A, The prevalence of carotid plaques by age group. B, Number of metabolic syndrome components. C, Presence of nonalcoholic fatty liver disease. D, Nonalcoholic fatty liver disease fibrosis score. Carotid plaque was more frequently observed in adults with old age, those with metabolic syndrome, nonalcoholic fatty liver disease, and high nonalcoholic fatty liver disease fibrosis score.
© Copyright Policy - open-access
Related In: Results  -  Collection

License
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getmorefigures.php?uid=PMC4998289&req=5

Figure 2: A, The prevalence of carotid plaques by age group. B, Number of metabolic syndrome components. C, Presence of nonalcoholic fatty liver disease. D, Nonalcoholic fatty liver disease fibrosis score. Carotid plaque was more frequently observed in adults with old age, those with metabolic syndrome, nonalcoholic fatty liver disease, and high nonalcoholic fatty liver disease fibrosis score.
Mentions: The prevalence of carotid plaques was 40.6% (15,363/37,799). Age, male sex, BMI, smoking status, number of MetS components, and NAFLD were independent factors associated with carotid plaque (Table 2). There was also a dose-dependent relationship between NAFLD degree and carotid plaque [odds ratio (OR) (95% confidence interval (CI)): 1.09 (1.03–1.16) and 1.13 (1.06–1.21) for mild and ≥ moderate degree of NAFLD]. The prevalence of carotid plaque increased with increasing age (1.8%, 13.6%, 29.7%, 45.9%, 60.7%, 74.3%, and 81.8% for age 20–29, 30–39, 40–49, 50–59, 60–69, 70–79, and ≥80 years, respectively, P < 0.001, Figure 2A), and with increasing number of MetS components (30.7%, 39.1%, 44.3%, 48.8%, 53.0%, and 55.4% for 0, 1, 2, 3, 4 and 5 MetS components, respectively, P < 0.001, Figure 2B). The prevalence of carotid plaque was higher in those with NAFLD (43.8% vs. 38.4%, P < 0.001, Figure 2C). In patients with NAFLD, NAFLD FS was associated with carotid plaque (OR [95% confidence interval]: 1.46 [1.42–1.50], P < 0.001), with a prevalence of 38.9%, 55.1%, and 71.3% for NAFLD FS < −1.455, −1.455 to 0.676, and ≥0.676, respectively (Figure 2D, P < 0.001). The optimal cutoff value of NAFLD FS for carotid plaque was −2.075. The prevalence of carotid plaque was higher in those with high NAFLD FS (≥−2.075) than in those with low NAFLD FS (<−2.075) (50.8% vs. 36.7%, P < 0.001).

View Article: PubMed Central - PubMed

ABSTRACT

Nonalcoholic fatty liver disease (NAFLD) is associated with cardiovascular disease, yet whether identification of NAFLD in asymptomatic individuals is helpful over established risk factors remains unknown. A total of 37,799 asymptomatic adults aged 20 years or older who underwent comprehensive health check-up examination, including abdominal and carotid artery duplex ultrasonography (US) were included in the analysis. Nonalcoholic fatty liver disease was diagnosed with US and exclusion of secondary causes of fat accumulation or other causes of chronic liver disease, and graded as mild or moderate to severe fatty liver. Individuals with carotid plaque identified on carotid artery US were considered at risk for cardiovascular disease. Metabolic syndrome (MetS) was defined by the adult treatment panel III criteria. Nonalcoholic fatty liver disease was an independent factor associated with carotid plaque in a dose-dependent manner (odds ratio [OR]; 95% confidence interval [CI]: 1.09 [1.03&ndash;1.16] and 1.13 [1.06&ndash;1.21] for mild and &ge; moderate degree of NAFLD). Among clinically-relevant subgroups, NAFLD was more closely associated with carotid plaque in young adults (aged &lt; 60 years) without MetS (OR [95% CI]: 1.13 [1.03&ndash;1.19] and 1.16 [1.06&ndash;1.27] for mild and &ge; moderate degree of NAFLD) than old adults (aged &ge; 60 years) or with MetS (OR [95% CI]: 1.06 [0.97&ndash;1.17] and 1.07 [0.97&ndash;1.19] for mild and &ge; moderate degree NAFLD). In young adults without MetS, the prevalence of carotid plaques was 32.8% and the sensitivity and specificity of NAFLD for carotid plaque was 0.38 and 0.67, respectively. In conclusion, NAFLD is associated with carotid plaque independent of traditional risk factors, especially in young adults without MetS. Nonalcoholic fatty liver disease could help identify additional individuals with preclinical atherosclerosis in asymptomatic young adults without MetS, yet, showed suboptimal performance as a screening tool.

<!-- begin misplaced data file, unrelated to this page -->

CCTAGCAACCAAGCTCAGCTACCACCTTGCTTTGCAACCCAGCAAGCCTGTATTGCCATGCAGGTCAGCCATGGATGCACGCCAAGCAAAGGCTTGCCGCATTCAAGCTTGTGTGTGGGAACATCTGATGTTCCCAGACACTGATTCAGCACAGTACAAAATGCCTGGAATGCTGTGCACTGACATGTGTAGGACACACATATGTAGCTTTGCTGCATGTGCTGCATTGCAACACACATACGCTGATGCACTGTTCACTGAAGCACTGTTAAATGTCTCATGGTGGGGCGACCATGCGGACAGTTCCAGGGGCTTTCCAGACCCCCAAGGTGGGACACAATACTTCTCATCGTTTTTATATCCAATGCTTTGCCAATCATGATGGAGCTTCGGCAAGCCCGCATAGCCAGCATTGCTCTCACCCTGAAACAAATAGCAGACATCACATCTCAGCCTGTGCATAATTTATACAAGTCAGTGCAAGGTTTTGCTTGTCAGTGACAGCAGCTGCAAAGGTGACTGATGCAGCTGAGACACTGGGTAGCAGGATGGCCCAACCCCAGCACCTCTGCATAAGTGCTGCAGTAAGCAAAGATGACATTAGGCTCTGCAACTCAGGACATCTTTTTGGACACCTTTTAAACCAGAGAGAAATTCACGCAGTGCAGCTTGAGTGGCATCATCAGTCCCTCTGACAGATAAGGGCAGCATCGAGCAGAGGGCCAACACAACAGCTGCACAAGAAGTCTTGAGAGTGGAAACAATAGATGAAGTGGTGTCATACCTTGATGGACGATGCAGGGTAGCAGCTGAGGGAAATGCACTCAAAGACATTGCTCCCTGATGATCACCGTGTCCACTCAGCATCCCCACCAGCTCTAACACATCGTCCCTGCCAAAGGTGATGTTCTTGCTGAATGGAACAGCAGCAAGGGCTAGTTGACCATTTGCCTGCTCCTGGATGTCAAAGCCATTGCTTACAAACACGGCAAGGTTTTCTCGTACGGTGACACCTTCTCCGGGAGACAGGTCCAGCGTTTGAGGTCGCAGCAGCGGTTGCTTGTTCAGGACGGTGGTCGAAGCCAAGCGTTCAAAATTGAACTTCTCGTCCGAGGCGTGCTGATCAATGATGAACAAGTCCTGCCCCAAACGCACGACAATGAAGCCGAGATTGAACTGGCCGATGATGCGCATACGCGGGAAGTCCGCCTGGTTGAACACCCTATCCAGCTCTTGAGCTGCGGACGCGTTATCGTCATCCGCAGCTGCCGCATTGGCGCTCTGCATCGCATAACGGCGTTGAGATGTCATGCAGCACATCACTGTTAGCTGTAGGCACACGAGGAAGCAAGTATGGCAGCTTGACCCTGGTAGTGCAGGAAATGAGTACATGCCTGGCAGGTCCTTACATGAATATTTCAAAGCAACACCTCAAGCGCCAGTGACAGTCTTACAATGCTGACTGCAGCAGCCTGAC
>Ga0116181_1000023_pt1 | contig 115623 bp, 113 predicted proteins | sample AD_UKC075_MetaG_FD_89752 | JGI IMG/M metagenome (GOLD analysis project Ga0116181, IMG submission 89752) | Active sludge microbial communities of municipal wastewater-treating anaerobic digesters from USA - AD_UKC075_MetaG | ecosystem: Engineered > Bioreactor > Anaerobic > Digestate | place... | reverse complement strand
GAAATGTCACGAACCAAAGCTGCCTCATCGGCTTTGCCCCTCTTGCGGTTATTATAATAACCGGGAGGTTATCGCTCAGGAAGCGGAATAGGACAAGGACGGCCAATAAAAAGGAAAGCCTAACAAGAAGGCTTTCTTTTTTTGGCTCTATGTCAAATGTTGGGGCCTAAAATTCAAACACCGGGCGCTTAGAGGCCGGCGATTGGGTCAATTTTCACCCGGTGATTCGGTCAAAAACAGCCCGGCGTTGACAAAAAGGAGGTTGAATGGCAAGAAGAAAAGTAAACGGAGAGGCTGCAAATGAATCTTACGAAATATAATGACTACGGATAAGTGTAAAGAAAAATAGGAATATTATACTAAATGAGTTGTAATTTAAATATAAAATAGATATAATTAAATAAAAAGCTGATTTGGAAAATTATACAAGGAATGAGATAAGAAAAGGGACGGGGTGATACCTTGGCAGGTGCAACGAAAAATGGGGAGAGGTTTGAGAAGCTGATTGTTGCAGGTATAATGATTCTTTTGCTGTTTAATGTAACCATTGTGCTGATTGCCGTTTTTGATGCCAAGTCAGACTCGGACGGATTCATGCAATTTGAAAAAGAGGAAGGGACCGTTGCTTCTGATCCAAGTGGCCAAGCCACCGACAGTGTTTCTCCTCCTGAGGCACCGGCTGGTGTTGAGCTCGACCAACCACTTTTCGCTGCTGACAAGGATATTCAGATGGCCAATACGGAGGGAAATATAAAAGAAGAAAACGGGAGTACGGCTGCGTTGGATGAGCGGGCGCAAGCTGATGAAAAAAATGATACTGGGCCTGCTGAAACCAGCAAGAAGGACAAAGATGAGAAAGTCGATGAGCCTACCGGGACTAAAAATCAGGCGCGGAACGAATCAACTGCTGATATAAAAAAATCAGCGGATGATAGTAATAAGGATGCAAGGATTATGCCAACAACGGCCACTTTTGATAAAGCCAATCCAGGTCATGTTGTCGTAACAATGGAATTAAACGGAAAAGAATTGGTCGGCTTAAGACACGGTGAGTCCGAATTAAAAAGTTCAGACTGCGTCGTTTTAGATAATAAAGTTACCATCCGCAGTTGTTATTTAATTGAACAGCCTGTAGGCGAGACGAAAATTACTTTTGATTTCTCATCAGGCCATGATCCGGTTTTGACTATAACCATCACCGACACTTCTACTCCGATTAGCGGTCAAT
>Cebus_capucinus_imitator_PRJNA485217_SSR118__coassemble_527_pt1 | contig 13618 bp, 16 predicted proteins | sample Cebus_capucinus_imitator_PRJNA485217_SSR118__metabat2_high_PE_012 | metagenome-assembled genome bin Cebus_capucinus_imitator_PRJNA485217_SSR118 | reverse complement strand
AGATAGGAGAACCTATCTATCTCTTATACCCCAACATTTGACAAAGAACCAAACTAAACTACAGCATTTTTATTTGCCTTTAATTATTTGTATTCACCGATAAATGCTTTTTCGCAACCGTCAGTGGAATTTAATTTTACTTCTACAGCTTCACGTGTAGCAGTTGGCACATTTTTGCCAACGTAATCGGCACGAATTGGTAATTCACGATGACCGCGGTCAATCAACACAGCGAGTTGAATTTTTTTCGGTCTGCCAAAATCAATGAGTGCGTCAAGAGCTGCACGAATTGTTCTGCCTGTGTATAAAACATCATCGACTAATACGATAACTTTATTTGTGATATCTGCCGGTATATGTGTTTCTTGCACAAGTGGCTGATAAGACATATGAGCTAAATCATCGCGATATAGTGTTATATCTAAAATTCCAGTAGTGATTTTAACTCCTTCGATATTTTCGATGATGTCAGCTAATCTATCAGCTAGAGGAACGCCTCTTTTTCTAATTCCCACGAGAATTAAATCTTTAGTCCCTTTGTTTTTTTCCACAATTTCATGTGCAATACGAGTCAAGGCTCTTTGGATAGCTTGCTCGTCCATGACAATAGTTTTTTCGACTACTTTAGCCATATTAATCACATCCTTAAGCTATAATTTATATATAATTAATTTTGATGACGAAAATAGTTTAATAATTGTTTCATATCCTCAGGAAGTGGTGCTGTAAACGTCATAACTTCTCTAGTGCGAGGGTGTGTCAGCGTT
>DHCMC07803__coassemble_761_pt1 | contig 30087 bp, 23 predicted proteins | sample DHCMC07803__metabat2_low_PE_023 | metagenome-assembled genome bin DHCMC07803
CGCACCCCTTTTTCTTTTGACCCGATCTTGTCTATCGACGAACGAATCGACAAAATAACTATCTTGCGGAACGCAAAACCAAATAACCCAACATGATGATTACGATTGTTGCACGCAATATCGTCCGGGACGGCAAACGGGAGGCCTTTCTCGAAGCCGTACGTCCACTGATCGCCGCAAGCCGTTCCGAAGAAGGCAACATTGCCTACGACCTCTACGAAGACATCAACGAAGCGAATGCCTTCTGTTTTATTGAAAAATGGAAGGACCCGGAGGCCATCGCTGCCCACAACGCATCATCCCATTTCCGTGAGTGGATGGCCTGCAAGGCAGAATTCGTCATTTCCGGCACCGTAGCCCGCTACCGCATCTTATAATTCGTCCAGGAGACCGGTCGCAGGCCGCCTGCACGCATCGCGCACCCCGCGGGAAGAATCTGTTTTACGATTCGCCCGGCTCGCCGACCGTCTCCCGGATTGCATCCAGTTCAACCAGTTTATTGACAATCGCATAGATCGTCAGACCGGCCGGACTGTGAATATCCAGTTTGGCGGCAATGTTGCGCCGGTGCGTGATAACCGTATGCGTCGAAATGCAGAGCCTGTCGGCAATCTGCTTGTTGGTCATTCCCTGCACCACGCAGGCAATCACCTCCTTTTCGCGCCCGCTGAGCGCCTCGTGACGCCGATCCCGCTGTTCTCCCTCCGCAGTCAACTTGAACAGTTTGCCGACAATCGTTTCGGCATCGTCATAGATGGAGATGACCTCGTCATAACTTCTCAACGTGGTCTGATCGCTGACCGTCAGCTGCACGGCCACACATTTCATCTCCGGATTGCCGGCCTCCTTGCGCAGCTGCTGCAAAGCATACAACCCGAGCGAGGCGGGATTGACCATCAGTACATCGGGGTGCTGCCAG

No MeSH data available.


Related in: MedlinePlus